January 20, 2010
It sure is good to have Brock Lesnar back in the game. Lesnar and UFC president Dana White announced this morning that the UFC heavyweight champion has miraculously recovered from an intestinal disorder, is back training tomorrow and is slated to fight sometime this summer. That's all great but we really missed Lesnar's attitude, opinions and bravado.
Lesnar turned today's teleconference into a campaign against the drive for universal healthcare in the United States.
"Our healthcare system is a little radical, but we've got the best doctors in the world. I don't believe a total reform is necessary. We don't need socialistic healthcare in America. The doctors in the United States gave me the best care possible."
Lesnar's conservative/Republican stance on U.S. healthcare issues were fortified by a trip to Canada. After finding out that he was sick back in October, Lesnar hit Canada for rest and relaxation. That's when things took a turn for the worse and he had to check himself into a Canadian hospital. Lesnar called it the lowest point of his struggle:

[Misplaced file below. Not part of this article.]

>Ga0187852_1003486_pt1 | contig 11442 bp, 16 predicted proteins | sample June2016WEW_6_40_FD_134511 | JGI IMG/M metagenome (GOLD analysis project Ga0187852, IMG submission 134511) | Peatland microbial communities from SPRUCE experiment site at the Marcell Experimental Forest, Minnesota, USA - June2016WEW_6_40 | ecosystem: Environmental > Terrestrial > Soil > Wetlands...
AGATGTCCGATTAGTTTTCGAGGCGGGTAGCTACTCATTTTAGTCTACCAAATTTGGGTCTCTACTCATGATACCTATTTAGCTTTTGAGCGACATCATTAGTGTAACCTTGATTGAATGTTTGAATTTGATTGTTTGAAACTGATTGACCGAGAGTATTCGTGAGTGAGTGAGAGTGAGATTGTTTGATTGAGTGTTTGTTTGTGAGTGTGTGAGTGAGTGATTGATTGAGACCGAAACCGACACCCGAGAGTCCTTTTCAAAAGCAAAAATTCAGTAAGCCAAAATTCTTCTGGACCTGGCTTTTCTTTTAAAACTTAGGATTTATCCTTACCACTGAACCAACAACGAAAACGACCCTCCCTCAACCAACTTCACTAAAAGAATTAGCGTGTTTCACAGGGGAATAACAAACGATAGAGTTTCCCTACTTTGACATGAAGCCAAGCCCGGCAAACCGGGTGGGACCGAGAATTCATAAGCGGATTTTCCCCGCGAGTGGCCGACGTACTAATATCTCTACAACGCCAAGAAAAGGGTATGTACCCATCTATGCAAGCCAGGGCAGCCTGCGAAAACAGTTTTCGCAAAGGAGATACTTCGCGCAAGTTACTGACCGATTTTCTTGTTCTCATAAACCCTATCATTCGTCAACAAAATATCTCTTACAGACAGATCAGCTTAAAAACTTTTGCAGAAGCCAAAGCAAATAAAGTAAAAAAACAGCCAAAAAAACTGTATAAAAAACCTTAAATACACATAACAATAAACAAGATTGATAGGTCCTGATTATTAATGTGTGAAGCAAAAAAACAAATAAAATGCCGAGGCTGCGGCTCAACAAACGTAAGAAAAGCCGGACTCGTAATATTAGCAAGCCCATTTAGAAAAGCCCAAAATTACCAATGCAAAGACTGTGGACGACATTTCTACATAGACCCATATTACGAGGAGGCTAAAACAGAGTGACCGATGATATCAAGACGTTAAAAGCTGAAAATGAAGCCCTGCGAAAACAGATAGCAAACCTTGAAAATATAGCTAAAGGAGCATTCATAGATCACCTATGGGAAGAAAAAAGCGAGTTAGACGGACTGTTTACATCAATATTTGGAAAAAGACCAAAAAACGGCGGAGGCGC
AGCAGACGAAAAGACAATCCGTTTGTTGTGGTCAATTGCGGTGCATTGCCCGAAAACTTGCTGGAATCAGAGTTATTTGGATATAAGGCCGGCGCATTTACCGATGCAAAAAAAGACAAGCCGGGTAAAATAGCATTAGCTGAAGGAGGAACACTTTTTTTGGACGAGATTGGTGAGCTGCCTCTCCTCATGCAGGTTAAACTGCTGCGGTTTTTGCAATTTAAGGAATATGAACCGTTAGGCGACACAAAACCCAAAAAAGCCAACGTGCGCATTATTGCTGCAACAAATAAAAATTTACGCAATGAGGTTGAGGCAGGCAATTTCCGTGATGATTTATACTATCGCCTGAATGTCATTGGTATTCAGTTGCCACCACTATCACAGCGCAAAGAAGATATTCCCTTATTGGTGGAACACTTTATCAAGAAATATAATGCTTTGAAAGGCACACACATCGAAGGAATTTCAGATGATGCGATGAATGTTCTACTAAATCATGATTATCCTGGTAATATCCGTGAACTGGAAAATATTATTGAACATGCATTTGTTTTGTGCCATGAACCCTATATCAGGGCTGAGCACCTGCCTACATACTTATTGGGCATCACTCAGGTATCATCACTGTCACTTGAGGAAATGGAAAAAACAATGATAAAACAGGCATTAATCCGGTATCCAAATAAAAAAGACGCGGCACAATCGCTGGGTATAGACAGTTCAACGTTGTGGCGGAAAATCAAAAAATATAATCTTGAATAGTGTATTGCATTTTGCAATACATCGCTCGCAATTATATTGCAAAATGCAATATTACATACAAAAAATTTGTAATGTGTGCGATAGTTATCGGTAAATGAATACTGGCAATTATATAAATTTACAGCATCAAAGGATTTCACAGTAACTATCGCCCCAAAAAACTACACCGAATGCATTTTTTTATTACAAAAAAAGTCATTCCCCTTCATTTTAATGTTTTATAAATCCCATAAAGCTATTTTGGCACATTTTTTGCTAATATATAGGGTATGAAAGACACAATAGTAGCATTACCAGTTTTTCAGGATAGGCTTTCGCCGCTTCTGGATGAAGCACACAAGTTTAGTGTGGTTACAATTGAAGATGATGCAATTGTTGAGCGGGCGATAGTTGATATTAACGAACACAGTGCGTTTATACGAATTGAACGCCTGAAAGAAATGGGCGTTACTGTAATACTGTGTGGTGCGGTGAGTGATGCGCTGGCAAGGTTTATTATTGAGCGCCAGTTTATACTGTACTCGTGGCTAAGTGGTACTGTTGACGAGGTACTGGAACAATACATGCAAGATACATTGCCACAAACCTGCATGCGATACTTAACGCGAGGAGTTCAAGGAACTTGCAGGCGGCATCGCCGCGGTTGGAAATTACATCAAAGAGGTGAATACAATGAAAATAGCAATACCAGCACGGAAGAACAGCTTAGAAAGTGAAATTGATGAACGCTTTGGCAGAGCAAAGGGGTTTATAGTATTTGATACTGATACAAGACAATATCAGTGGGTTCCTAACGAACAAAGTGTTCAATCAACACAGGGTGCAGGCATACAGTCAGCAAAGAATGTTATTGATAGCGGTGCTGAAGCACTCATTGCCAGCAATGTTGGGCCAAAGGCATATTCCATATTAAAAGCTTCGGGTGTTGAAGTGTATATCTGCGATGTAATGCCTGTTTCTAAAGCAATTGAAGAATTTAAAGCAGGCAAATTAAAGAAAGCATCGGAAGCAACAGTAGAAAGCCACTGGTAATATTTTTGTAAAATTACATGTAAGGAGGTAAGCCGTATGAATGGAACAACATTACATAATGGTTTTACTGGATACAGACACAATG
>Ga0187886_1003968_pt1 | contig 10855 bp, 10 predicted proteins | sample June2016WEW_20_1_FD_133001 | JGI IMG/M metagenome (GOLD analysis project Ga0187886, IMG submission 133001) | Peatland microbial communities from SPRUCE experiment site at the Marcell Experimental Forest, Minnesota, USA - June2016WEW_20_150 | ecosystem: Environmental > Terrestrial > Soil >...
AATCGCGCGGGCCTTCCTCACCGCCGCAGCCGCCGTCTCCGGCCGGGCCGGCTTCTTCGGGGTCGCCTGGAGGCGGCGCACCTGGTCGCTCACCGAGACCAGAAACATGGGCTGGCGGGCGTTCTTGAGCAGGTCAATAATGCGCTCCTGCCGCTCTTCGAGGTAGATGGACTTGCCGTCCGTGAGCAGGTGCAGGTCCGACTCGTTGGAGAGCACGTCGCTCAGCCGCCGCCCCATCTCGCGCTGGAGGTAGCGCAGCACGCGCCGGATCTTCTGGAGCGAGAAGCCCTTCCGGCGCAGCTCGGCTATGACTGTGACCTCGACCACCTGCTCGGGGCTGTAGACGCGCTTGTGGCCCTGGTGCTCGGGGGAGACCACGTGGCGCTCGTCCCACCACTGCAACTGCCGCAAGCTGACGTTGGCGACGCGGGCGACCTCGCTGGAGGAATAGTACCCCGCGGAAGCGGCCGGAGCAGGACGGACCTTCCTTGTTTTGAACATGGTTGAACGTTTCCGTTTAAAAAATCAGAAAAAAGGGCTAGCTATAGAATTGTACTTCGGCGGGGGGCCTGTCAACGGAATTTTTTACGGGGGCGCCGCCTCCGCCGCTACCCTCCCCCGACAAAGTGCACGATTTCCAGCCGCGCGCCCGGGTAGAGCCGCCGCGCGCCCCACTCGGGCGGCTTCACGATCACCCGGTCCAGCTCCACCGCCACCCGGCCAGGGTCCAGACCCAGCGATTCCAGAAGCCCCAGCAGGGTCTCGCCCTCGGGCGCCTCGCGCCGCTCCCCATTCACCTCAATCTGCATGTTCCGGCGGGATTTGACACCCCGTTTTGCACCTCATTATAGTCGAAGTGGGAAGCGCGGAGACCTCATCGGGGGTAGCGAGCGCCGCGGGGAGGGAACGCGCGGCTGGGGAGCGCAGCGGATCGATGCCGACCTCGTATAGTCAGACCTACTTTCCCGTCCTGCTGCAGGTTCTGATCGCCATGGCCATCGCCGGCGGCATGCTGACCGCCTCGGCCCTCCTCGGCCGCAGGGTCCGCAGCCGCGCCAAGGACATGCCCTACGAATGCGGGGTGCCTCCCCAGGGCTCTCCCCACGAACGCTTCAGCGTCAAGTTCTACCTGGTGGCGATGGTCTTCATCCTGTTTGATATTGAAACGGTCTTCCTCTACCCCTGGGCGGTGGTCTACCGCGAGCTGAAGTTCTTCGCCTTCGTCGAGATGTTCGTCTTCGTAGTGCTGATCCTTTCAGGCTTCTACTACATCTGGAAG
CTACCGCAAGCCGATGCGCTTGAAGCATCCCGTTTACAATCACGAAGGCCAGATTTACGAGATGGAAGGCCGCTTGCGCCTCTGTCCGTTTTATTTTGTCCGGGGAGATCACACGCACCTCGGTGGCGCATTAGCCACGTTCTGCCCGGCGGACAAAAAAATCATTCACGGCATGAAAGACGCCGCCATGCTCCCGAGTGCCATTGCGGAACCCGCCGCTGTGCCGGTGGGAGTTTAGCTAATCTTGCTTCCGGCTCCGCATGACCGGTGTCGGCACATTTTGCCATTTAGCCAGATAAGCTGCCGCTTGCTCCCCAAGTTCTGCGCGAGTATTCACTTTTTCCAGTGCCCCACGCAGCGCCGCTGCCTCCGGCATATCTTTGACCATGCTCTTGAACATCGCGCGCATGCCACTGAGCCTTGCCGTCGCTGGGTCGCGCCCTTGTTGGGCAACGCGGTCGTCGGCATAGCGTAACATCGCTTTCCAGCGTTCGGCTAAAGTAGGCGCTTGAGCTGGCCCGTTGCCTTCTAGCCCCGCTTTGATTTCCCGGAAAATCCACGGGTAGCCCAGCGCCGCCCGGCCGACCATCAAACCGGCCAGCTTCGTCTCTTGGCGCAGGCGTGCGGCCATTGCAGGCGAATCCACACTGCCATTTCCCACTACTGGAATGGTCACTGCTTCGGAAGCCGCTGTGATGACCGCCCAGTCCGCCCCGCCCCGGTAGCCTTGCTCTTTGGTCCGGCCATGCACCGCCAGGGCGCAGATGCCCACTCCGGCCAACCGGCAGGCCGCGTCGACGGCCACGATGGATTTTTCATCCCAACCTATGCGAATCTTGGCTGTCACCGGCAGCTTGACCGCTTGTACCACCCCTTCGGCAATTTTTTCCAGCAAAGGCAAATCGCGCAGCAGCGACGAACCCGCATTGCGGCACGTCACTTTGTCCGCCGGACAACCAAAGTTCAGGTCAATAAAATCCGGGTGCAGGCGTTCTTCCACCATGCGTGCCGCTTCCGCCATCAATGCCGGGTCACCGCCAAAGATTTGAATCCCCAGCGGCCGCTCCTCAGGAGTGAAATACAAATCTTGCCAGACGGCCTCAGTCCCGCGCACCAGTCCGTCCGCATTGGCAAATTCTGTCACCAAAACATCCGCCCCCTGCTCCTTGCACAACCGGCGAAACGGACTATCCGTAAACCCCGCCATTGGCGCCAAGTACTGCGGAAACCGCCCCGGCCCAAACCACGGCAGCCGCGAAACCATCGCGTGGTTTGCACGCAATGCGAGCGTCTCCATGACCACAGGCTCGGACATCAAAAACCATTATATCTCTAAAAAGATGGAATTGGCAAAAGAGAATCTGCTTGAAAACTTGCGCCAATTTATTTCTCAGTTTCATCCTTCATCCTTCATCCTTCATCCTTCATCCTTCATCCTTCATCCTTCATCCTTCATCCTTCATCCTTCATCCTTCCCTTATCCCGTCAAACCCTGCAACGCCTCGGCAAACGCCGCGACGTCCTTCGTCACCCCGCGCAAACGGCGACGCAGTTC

"They couldn't do nothing for me. It was like I was in a third world country. I had to get out of there."
Lesnar wouldn't give exact details of his escape from the unnamed healthcare facility but he did say his wife helped him flee by "driving 100 mph" to get him to a hospital in Bismark, ND. Lesnar tried to smooth things over with many Canadians, who are sure to be a little insulted over his comments.
"I love Canada. I own property in Canada but if I had to choose between care in Canada or the U.S., I definitely want to be in the United States. I wasn't at the right facility."Lesnar tried to clarify things further by saying his statements were really more about President Barack Obama, the Democrats and those supporting universal healthcare.
"President Obama is pushing this healthcare and obviously I don't want it. I'm speaking behalf of Americans that don't want this to happen."
When pushed by the Canadian Press' Neil Davidson on specifics, Lesnar said he didn't want to elaborate on his complaints about Canadian healthcare.
"The hospital I was at, it wasn't their fault. They had some machinery that wasn't working. We went to where we could have [the proper testing] done."
Lesnar eventually landed at the Mayo Clinic where he was prescribed antibiotics. Weeks later, Lesnar said the issue had healed itself.
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